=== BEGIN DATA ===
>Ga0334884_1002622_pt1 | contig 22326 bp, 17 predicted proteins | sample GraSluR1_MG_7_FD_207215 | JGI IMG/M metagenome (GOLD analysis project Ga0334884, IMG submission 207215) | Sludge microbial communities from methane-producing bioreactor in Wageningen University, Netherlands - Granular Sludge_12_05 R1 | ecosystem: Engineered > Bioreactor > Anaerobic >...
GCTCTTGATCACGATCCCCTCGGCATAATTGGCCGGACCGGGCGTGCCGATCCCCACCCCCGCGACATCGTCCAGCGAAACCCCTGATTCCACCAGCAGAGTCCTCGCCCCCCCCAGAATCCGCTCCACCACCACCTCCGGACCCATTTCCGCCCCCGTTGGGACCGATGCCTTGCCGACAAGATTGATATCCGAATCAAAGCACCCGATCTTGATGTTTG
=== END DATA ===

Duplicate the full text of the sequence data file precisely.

>Ga0334884_1002622_pt1 | contig 22326 bp, 17 predicted proteins | sample GraSluR1_MG_7_FD_207215 | JGI IMG/M metagenome (GOLD analysis project Ga0334884, IMG submission 207215) | Sludge microbial communities from methane-producing bioreactor in Wageningen University, Netherlands - Granular Sludge_12_05 R1 | ecosystem: Engineered > Bioreactor > Anaerobic >...
GCTCTTGATCACGATCCCCTCGGCATAATTGGCCGGACCGGGCGTGCCGATCCCCACCCCCGCGACATCGTCCAGCGAAACCCCTGATTCCACCAGCAGAGTCCTCGCCCCCCCCAGAATCCGCTCCACCACCACCTCCGGACCCATTTCCGCCCCCGTTGGGACCGATGCCTTGCCGACAAGATTGATATCCGAATCAAAGCACCCGATCTTGATGTTTG